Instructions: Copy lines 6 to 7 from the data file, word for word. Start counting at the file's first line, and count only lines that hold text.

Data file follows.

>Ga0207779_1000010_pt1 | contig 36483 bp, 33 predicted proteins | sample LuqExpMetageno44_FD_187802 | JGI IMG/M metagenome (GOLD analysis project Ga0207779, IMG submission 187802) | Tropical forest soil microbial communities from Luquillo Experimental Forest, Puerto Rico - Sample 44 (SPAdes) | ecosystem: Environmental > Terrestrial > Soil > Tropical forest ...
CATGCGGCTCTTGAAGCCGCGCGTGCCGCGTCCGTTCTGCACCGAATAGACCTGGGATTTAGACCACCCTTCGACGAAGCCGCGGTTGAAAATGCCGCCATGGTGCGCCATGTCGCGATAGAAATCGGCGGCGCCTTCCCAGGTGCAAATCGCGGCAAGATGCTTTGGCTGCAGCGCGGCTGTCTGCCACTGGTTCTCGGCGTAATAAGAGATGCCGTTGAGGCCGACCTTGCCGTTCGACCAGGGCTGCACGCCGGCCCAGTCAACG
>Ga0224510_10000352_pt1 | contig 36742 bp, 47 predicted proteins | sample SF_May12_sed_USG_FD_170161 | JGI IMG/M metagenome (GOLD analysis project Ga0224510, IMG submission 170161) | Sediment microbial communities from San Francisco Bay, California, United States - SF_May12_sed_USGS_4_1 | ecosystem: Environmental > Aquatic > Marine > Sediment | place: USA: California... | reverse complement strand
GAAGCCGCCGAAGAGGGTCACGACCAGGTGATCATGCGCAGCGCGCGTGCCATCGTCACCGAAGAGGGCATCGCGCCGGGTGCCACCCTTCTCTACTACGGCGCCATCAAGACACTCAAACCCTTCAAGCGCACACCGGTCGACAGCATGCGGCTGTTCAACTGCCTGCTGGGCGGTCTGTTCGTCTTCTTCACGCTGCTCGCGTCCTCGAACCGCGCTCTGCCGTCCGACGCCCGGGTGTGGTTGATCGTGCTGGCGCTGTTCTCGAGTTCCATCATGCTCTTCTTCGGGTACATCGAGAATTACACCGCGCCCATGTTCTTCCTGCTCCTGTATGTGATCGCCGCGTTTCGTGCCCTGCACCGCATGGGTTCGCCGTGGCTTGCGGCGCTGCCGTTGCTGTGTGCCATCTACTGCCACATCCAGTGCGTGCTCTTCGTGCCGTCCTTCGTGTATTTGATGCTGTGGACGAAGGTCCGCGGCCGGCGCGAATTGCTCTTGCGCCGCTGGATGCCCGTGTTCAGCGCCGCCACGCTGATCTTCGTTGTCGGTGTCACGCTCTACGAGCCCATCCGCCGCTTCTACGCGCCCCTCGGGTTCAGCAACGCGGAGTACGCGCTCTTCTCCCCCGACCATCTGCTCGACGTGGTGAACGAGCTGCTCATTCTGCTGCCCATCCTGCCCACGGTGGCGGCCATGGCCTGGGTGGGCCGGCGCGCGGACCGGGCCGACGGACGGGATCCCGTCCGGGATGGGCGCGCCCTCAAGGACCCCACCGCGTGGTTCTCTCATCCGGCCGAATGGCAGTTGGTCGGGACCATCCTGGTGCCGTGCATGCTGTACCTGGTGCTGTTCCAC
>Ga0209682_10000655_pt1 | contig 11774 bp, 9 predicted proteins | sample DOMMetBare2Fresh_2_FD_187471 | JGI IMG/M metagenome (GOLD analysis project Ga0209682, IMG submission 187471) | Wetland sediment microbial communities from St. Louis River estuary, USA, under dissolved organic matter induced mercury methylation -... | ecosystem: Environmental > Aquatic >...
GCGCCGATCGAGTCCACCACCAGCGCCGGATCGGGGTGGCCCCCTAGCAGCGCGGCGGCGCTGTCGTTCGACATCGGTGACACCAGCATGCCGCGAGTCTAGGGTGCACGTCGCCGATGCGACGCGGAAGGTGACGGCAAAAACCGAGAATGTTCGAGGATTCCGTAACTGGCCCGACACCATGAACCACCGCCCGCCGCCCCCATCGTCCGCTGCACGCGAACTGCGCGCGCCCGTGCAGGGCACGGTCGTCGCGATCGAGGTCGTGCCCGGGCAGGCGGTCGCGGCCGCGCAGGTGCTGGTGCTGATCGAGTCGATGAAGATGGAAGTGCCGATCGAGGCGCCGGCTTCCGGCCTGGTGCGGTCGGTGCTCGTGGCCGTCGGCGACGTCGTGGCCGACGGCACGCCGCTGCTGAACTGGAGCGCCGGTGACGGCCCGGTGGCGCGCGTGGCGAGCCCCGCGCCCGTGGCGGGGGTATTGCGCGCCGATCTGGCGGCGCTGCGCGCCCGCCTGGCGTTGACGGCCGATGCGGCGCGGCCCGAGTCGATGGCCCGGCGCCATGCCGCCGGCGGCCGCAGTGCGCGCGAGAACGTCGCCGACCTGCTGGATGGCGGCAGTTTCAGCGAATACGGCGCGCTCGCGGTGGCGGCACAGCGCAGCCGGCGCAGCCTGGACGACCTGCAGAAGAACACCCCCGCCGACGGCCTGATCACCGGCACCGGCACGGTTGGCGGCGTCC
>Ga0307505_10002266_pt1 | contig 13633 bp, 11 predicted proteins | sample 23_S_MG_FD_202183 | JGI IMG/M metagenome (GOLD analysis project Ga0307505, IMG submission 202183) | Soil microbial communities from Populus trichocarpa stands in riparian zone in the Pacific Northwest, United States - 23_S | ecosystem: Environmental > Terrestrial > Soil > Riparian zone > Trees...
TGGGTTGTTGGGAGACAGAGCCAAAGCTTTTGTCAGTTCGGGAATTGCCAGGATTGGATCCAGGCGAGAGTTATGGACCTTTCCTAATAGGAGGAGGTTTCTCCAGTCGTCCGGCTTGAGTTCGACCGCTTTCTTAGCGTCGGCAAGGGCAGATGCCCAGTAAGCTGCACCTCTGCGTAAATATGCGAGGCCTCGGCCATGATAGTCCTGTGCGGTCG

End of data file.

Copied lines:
GCGCCGATCGAGTCCACCACCAGCGCCGGATCGGGGTGGCCCCCTAGCAGCGCGGCGGCGCTGTCGTTCGACATCGGTGACACCAGCATGCCGCGAGTCTAGGGTGCACGTCGCCGATGCGACGCGGAAGGTGACGGCAAAAACCGAGAATGTTCGAGGATTCCGTAACTGGCCCGACACCATGAACCACCGCCCGCCGCCCCCATCGTCCGCTGCACGCGAACTGCGCGCGCCCGTGCAGGGCACGGTCGTCGCGATCGAGGTCGTGCCCGGGCAGGCGGTCGCGGCCGCGCAGGTGCTGGTGCTGATCGAGTCGATGAAGATGGAAGTGCCGATCGAGGCGCCGGCTTCCGGCCTGGTGCGGTCGGTGCTCGTGGCCGTCGGCGACGTCGTGGCCGACGGCACGCCGCTGCTGAACTGGAGCGCCGGTGACGGCCCGGTGGCGCGCGTGGCGAGCCCCGCGCCCGTGGCGGGGGTATTGCGCGCCGATCTGGCGGCGCTGCGCGCCCGCCTGGCGTTGACGGCCGATGCGGCGCGGCCCGAGTCGATGGCCCGGCGCCATGCCGCCGGCGGCCGCAGTGCGCGCGAGAACGTCGCCGACCTGCTGGATGGCGGCAGTTTCAGCGAATACGGCGCGCTCGCGGTGGCGGCACAGCGCAGCCGGCGCAGCCTGGACGACCTGCAGAAGAACACCCCCGCCGACGGCCTGATCACCGGCACCGGCACGGTTGGCGGCGTCC
>Ga0307505_10002266_pt1 | contig 13633 bp, 11 predicted proteins | sample 23_S_MG_FD_202183 | JGI IMG/M metagenome (GOLD analysis project Ga0307505, IMG submission 202183) | Soil microbial communities from Populus trichocarpa stands in riparian zone in the Pacific Northwest, United States - 23_S | ecosystem: Environmental > Terrestrial > Soil > Riparian zone > Trees...